Did you know?

Upcycling clothes and extending the life of a garment by nine months reduces its carbon, water and waste footprint by 20-30%

Rent Clothes

Renting clothes can be your saving grace when it comes to those one-time outfits that you know you probably won’t wear again but will heavily dent your wallet, for instance, wedding clothes. Occasion outfits can often be very fancy and not something you would wear every week. A stylish, environmental and purse-friendly solution is to rent an outfit. Many online and high street boutiques specialise in this.

Pick Versatile Pieces

Trends come and go, so why not pick timeless classics that never go out of fashion and style each outfit differently rather than going wild making purchases of pieces that are trendy and will become a fad before you know it. Keeping it simple and classy can do wonders for your wardrobe, purse, look, and environment.

Fashion fades and only style remains the same’ ~ Coco Chanel


Another tip to consider is the materials of the clothes you buy. For instance, hemp, organic cotton and linen are more environmentally friendly than polyester acrylic and nylon. Single fibre fabrics make a garment easier to recycle at the end of its life.  Check the label or product description online before deciding to buy.

Did you Know?

It is estimated that it takes about 70 million barrels of oil to produce the polyester used in fabrics each year. 

Pro Tip: Keep an eye out for Organic certifications for plant-based fibres and ethical indications and standards for wool such as ZQ certified wool or GOTS certified

ZQ is a wool certification standard that stands for a better quality of life. For the animals, for our planet, the people, and you. GOTS stands for Global Organic Textile Standards and is a certification that requires at least 70% of the fibres used must be of organically certified materials.   


We know all of this information is a lot, and a complete change to your wardrobe and places to shop can be hard to handle, so we’ve chosen six sustainable fashion brands based in the North of England to help you make the change.  

  • Suzy Loves Milo – Located in Manchester Suzy loves Milo is a place of vintage and upcycled clothes. 

Instagram: @Suzylovesmilo

  • Phloem –  “Phloem is a brand dedicated to creating garments that minimise their impact on the planet, and are produced in an ethical and sustainable way.”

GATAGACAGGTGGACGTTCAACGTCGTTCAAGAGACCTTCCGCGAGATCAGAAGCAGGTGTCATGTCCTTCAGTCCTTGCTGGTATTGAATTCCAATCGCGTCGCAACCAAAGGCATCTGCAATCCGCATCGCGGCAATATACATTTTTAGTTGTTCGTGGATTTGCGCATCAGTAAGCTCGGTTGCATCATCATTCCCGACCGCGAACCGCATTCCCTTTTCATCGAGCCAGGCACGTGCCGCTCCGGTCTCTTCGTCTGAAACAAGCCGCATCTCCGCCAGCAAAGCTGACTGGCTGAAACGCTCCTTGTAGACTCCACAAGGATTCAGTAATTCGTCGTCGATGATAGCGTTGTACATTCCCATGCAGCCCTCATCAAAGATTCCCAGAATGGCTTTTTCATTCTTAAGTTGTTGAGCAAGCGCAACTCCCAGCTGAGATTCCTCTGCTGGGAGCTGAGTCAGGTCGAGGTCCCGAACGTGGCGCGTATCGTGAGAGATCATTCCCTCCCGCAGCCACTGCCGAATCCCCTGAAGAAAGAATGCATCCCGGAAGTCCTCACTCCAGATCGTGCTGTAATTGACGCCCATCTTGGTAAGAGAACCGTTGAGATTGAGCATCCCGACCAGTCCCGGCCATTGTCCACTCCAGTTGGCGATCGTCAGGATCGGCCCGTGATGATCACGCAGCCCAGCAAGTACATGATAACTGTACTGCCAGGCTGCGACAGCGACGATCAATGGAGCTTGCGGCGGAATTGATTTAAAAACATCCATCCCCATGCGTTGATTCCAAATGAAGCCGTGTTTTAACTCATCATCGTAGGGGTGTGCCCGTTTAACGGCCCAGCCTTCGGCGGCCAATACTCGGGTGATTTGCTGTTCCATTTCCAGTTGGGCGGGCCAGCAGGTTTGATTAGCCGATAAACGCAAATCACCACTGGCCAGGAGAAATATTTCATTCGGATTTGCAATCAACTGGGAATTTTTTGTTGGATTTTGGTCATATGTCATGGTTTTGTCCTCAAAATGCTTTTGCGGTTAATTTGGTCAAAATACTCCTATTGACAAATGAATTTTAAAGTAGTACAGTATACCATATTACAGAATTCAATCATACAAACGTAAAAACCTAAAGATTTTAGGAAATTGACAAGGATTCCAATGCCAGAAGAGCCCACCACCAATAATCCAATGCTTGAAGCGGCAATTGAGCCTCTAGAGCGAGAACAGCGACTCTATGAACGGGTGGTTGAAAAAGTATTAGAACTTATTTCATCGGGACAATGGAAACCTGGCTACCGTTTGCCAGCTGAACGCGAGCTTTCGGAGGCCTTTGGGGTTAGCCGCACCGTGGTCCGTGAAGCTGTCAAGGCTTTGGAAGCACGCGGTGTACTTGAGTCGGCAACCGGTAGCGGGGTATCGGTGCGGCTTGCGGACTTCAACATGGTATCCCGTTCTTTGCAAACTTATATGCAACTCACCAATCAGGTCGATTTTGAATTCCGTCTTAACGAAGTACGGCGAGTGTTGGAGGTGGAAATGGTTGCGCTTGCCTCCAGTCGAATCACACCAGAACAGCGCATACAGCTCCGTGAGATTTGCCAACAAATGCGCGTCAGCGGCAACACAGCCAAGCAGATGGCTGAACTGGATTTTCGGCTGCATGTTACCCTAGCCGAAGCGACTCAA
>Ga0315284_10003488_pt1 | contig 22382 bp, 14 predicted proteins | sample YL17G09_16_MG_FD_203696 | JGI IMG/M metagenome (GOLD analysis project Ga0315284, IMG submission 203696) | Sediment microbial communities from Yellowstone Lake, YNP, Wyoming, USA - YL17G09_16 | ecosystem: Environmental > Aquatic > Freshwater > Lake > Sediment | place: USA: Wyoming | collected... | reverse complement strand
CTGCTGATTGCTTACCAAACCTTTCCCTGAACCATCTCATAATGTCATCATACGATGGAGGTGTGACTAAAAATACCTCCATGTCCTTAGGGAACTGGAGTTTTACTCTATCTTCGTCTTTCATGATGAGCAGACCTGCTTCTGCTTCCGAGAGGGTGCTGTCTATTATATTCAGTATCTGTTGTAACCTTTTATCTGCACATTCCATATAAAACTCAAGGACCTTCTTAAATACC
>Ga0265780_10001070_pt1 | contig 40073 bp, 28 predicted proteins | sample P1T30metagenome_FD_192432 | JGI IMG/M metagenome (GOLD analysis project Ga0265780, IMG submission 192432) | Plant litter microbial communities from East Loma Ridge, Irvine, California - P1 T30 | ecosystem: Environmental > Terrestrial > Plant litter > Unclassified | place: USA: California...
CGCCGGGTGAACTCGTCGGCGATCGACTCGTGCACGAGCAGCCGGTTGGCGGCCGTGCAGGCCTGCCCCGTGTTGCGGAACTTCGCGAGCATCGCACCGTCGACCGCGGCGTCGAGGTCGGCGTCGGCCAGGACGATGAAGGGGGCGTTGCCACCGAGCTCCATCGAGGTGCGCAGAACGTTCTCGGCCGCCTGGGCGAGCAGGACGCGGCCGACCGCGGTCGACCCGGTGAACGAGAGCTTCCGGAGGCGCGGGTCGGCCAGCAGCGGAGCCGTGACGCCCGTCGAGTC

Their clothing is made from 100% cotton. In addition, the production of clothes is controlled and certified by GOTS. Not only that, but their production factory is powered entirely by renewable green energy, and, as you would expect,  their packaging is 100% recyclable.

Instagram: @PhloemClothing

  • The Bee Thrive – The Bee Thrive is a Manchester-based brand featuring organic, ethically sourced materials and responsibly made clothing. 

All of their garments are manufactured in two clothing factories located in the North West of England, helping them keep the carbon emissions generated from shipping their products low.

Instagram: @TheBeeThrive

  • Rozenbroek – All garments by Rozenbroek are designed and hand made in their solar powered factory based in Yorkshire. 

They only use organic fabrics, most of which are locally sourced. In addition, all of their products are either made to order or made in small batches, which is the most sustainable way to avoid overproduction and unnecessary materials.

Instagram: @RozenbroekMade

  • Bukky Baldwin – Every item of clothing by Bukky Baldwin is made using 100% recycled polyester and produced locally in Manchester.

Their garments are made to measure, and the founders work on patterns and designs so they can use any excess material from the design process. Packaging is either fully recyclable or made from recycled materials.

Instagram: @BukkyBaldwin

  • Pantee – Pantee is a brand that upcycles unsold t-shirts, transforming them into underwear and reducing the number of deadstock garments going to landfill. Their packaging is 100% plastic free and recyclable.

Instagram: @Pantee


Who says sustainable fashion has to be basic, boring, and bleak? 

The drive for more choice when it comes to sustainable fashion can only come from consumers asking questions about how pieces are manufactured, the materials used and the pay of those people involved in making the garment, and then choosing to buy the item of clothing because of these factors. 

While we are seeing increased choice on the high street and independent labels, there is still a long way to go until sustainable fashion becomes the norm. A change across the fashion industry is required to address the damage to the environment in the pursuit of fast fashion. 

Have you rented or considered renting an outfit this year?

Are there any other sustainable brands that you love? Drop a comment and let us know. 

If you’re interested in learning more about energy systems and how we can make choices in our homes, neighbourhoods and towns to reduce carbon, check out our other blogs and resource section for more information. 

Instagram: @oldhamenergyfutures


Further Reading

If this article has caught your attention and you are interested in learning more about the impact fashion is having on our environment, have a look at these quick links for further information…

Share this...

Leave a comment